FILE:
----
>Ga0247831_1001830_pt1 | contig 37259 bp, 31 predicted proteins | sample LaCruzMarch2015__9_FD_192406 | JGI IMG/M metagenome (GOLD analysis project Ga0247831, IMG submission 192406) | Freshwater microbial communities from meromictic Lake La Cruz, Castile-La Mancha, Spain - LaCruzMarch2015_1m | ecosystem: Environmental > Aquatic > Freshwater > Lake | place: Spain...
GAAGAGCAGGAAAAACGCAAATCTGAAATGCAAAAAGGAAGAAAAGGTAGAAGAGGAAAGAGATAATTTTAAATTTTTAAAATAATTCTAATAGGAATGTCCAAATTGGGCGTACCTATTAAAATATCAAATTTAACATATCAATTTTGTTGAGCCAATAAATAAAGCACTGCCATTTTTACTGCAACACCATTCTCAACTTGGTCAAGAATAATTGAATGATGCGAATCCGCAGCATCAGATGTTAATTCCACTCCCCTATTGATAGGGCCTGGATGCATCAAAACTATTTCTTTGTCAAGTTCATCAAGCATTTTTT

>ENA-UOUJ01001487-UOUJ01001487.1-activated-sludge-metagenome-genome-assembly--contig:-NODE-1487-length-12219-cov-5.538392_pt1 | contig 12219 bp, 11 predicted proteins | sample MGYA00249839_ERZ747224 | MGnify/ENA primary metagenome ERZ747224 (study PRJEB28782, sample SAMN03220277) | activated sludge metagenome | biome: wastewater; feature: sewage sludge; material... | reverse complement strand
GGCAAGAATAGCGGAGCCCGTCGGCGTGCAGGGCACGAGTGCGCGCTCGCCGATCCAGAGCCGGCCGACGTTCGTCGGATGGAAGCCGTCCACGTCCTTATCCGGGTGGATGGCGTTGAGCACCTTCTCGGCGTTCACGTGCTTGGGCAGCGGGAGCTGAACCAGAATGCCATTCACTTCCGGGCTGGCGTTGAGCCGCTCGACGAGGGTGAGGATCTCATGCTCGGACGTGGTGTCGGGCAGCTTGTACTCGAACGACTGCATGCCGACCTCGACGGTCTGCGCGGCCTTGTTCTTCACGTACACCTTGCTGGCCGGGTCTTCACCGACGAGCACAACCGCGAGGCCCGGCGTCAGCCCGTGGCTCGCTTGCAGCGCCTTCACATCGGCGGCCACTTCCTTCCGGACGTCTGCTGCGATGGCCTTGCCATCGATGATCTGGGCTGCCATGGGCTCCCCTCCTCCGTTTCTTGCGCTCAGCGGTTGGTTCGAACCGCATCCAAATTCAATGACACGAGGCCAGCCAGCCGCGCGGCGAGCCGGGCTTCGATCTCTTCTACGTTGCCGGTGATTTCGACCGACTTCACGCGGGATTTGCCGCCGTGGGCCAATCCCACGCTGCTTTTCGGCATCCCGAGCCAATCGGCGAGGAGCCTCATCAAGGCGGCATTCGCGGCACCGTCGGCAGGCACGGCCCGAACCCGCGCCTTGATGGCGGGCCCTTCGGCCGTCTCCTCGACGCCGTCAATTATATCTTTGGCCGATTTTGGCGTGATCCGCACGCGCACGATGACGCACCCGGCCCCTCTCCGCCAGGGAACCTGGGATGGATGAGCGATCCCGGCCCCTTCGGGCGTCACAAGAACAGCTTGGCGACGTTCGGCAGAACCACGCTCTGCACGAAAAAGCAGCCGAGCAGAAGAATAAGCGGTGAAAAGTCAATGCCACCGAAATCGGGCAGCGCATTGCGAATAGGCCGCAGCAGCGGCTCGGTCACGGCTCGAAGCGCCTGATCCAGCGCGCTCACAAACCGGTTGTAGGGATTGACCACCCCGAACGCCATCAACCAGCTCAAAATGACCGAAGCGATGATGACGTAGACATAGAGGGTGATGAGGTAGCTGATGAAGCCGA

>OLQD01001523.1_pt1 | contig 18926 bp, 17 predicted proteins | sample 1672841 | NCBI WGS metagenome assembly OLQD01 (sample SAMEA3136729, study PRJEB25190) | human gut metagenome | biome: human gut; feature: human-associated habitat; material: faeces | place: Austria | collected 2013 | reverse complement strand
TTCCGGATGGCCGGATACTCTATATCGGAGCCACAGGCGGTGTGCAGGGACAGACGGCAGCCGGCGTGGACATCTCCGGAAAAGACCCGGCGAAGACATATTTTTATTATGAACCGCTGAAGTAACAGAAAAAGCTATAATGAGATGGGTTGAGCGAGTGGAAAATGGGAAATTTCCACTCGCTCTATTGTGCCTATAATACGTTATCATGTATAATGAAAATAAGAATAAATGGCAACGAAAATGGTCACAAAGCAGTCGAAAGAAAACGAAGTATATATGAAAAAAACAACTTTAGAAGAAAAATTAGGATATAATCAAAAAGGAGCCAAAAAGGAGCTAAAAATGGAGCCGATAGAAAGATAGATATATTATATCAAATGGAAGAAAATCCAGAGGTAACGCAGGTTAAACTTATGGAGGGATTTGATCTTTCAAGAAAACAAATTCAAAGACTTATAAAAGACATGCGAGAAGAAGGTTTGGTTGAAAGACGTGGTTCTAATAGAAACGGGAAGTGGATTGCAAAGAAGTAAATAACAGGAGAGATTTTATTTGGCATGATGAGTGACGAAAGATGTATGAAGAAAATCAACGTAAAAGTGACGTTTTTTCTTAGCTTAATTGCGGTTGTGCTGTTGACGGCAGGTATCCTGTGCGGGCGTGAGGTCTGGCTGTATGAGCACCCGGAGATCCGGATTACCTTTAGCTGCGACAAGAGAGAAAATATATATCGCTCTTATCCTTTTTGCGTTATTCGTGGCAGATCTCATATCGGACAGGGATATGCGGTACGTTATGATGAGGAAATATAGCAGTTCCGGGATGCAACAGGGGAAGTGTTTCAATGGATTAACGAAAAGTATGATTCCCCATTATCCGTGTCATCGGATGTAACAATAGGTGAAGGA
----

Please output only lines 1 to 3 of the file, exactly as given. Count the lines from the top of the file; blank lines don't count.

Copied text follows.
>Ga0247831_1001830_pt1 | contig 37259 bp, 31 predicted proteins | sample LaCruzMarch2015__9_FD_192406 | JGI IMG/M metagenome (GOLD analysis project Ga0247831, IMG submission 192406) | Freshwater microbial communities from meromictic Lake La Cruz, Castile-La Mancha, Spain - LaCruzMarch2015_1m | ecosystem: Environmental > Aquatic > Freshwater > Lake | place: Spain...
GAAGAGCAGGAAAAACGCAAATCTGAAATGCAAAAAGGAAGAAAAGGTAGAAGAGGAAAGAGATAATTTTAAATTTTTAAAATAATTCTAATAGGAATGTCCAAATTGGGCGTACCTATTAAAATATCAAATTTAACATATCAATTTTGTTGAGCCAATAAATAAAGCACTGCCATTTTTACTGCAACACCATTCTCAACTTGGTCAAGAATAATTGAATGATGCGAATCCGCAGCATCAGATGTTAATTCCACTCCCCTATTGATAGGGCCTGGATGCATCAAAACTATTTCTTTGTCAAGTTCATCAAGCATTTTTT

>ENA-UOUJ01001487-UOUJ01001487.1-activated-sludge-metagenome-genome-assembly--contig:-NODE-1487-length-12219-cov-5.538392_pt1 | contig 12219 bp, 11 predicted proteins | sample MGYA00249839_ERZ747224 | MGnify/ENA primary metagenome ERZ747224 (study PRJEB28782, sample SAMN03220277) | activated sludge metagenome | biome: wastewater; feature: sewage sludge; material... | reverse complement strand